I have learned that the message of Jesus is really a question of humility. The incredible thing about Jesus is that he was with God, he was God, and he descended and became a human being. Not only did he become a human being, but he accepted to be rejected and crucified. The incredible thing is that these little people teach us how to grow in humility, and humility is to enter into a relationship with people who have been humiliated. It’s a beautiful way to learn how to live the Gospel message.
How do you pray?
It is a strange question! “How do you pray?” means “what is your relationship with Jesus?” because that is what prayer is. It’s a relationship, it’s sitting hand in hand with Jesus. John the beloved disciple rested on the heart of Jesus. So to pray is just to be with Jesus, to rest with Him. There are times when it’s really important to be alone with Jesus, and to take time to listen to Him. Listen to the words of the Apocalypse: “The Lord says ‘I stand and I knock at the door, if somebody hears me and opens the door, I will enter and eat with that person and that person will with me.’” So, to pray is somehow to call out to Jesus and to accept his invitation, or rather to invite Jesus into our hearts so that we can become his friends. So to pray is to be a friend of Jesus.
You named your community “L’Arche” after Noah’s Ark in the Book of Genesis. What is your favorite scripture passage and why?
I think that every day my favorite scripture passage is different. I don’t know how there could be one favorite scripture passage because the heart of the Gospel message is when Jesus says: “abide in my love.” I can’t say this scripture passage is the favorite one because every passage is the favorite one. Of course there are some days that draw me more into the heart and other days may be less. Maybe the one that centers everything is “to remain in the love of Jesus.”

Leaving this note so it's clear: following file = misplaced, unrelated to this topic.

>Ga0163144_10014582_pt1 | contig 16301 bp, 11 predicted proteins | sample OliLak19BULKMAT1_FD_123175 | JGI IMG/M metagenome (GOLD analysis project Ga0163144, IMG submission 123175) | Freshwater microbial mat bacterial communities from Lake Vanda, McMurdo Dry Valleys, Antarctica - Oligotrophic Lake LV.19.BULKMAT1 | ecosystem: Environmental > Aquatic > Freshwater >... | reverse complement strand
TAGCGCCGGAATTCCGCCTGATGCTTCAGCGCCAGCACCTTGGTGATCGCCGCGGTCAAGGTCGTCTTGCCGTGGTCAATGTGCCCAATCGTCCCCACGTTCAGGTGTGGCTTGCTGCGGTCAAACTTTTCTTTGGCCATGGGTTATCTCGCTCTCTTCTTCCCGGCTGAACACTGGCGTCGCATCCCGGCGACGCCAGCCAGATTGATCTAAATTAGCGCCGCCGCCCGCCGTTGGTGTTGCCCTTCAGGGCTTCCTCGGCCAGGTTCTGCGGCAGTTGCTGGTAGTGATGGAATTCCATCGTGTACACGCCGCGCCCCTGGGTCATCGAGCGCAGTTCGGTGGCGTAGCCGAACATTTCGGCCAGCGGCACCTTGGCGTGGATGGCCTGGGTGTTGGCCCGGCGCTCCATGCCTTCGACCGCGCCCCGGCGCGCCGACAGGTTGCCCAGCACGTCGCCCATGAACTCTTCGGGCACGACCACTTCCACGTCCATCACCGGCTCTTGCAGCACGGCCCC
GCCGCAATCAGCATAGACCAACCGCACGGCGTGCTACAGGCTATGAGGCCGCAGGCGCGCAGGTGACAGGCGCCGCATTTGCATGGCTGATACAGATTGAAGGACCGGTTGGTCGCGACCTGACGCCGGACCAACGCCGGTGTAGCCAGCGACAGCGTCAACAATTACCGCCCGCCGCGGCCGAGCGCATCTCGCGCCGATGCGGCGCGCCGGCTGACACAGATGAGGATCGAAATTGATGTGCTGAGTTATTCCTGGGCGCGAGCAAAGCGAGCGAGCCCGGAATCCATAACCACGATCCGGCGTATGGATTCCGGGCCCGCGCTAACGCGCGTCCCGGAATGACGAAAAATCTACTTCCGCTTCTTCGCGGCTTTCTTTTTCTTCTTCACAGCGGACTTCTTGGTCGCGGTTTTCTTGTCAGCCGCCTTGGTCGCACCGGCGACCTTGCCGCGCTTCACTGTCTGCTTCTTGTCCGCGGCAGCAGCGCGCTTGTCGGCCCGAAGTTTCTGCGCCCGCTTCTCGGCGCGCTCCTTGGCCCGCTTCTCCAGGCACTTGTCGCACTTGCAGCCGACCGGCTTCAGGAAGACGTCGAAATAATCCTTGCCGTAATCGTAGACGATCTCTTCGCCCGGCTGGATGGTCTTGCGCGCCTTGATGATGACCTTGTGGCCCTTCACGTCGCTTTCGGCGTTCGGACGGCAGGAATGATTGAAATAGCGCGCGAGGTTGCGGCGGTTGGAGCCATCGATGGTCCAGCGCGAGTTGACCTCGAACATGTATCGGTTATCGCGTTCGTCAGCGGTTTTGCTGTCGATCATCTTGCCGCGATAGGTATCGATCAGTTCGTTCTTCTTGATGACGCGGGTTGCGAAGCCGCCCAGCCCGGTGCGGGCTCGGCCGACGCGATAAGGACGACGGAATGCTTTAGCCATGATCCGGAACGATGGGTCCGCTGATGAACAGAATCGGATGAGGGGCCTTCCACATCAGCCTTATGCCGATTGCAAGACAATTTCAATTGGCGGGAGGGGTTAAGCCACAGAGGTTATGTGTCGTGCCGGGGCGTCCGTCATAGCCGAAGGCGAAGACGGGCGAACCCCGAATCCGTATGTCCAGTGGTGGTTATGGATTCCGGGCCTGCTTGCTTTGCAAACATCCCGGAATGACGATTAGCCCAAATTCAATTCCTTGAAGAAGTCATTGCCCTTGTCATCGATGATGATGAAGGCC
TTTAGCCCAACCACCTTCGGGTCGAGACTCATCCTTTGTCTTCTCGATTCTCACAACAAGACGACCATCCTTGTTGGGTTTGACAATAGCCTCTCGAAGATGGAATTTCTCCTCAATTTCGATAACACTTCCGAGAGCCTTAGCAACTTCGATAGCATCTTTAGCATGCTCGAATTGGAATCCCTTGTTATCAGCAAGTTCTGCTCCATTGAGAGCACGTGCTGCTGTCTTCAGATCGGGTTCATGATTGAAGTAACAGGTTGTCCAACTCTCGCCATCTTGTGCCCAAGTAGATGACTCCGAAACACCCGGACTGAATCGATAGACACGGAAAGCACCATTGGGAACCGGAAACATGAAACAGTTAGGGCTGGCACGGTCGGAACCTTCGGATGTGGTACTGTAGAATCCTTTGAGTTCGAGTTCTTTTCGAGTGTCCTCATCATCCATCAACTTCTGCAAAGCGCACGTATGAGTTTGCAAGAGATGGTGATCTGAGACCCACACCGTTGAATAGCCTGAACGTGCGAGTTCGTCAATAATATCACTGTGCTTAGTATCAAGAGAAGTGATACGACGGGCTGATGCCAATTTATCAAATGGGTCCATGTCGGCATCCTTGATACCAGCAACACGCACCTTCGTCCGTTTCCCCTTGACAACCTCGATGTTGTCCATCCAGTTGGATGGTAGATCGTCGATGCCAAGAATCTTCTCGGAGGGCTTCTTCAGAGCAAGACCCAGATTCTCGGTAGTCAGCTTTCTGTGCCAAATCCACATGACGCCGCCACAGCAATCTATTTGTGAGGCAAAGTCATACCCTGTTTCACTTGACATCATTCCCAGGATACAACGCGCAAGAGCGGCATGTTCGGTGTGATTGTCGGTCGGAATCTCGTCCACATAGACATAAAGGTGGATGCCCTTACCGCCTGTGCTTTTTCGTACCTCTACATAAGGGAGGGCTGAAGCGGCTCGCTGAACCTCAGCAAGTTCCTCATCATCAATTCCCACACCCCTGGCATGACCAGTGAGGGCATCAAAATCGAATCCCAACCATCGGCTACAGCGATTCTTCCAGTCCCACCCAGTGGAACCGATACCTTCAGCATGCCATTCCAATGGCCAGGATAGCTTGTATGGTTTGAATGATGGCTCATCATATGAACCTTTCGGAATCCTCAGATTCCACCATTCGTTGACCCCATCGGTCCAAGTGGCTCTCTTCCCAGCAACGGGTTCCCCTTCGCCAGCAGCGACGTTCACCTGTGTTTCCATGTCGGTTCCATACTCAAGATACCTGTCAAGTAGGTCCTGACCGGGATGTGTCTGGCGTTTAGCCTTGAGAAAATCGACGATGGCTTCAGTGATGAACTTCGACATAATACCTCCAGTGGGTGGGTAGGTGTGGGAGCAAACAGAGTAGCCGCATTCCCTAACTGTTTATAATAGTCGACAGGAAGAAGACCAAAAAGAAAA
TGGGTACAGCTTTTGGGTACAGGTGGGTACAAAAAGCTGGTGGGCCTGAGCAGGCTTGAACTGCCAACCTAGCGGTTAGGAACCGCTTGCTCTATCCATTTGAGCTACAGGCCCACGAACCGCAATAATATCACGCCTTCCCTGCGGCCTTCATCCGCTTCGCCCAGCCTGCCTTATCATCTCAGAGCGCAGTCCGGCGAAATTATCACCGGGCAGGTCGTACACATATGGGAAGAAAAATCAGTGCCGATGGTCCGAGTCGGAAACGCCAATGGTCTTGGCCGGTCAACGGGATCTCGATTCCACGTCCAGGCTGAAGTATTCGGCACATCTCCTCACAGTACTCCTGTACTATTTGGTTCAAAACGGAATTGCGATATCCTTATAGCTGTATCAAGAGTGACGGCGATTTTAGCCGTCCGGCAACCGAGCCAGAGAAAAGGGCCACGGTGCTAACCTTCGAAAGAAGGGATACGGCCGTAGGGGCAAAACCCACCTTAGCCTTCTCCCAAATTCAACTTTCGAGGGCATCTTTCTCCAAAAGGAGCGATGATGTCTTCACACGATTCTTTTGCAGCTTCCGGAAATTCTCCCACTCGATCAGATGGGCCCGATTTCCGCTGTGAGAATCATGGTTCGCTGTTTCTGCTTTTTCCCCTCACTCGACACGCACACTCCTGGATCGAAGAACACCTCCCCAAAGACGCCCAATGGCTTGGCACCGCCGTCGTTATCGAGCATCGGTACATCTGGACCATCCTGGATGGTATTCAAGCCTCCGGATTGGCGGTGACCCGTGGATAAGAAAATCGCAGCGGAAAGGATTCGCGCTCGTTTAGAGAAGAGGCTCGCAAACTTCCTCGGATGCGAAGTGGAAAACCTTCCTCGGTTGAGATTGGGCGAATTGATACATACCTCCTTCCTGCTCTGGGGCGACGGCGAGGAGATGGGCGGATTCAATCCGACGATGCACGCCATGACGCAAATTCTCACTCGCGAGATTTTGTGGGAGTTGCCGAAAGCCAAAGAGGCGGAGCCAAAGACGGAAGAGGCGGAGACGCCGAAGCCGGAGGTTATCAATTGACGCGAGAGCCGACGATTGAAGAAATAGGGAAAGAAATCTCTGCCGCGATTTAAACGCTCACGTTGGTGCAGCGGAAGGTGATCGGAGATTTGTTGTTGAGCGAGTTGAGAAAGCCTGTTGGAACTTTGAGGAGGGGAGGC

Where do you find Jesus Christ in your life?
It’s in my heart. This extraordinary text we find in the 14th chapter of Saint John: “If somebody loves me, he’ll keep my word and my father will love him and we shall come and make our home in him.” So, the gift is to find Jesus in my own heart. That connection and presence need to be nourished daily, finding Jesus in the Word of God, in the Eucharist and in the Church, to discover that the essential is that Jesus lives in me and I live in Him.
There was an English-language documentary about you in the 1980s called “The Heart Has Its Reasons.” What is the greatest desire of your heart today?
Just to be faithful to Jesus and to live the essential, which is to remain in His love. I need His help just to be faithful and to continue on this road. This is particularly true as I become more fragile, as I’m 87 today and tomorrow I’ll be a little bit older, and then I’ll be a little bit older, etc. I need His help just to live what I’m called to live in the Spirit of Jesus and to give me the strength to be what He wants me to be, every day.
What message do you hope people will take away from L’Arche?
Really I hope that people discover that people with disabilities are beautiful people. It’s not a question of doing things for them but it’s really about becoming their friend. Maybe that is the heart of the message of the Gospel: become a friend of Jesus. The heart of the message of L’Arche is to become a friend with people with disabilities. As we become a friend with them we are changed, we open up and we discover that every person is precious.
If you could say one thing to Pope Francis, what would it be?
What are your hopes for the future?
For myself the future is to grow gently into weakness and to discover that in the heart of weakness there is the presence of God. And after that, growing in weakness, we grow in the greater weakness which is eventually to fall in the arms of God when we die.
Any final thoughts?
May God bless us all!
Sean Salai, S.J., is a contributing writer at America.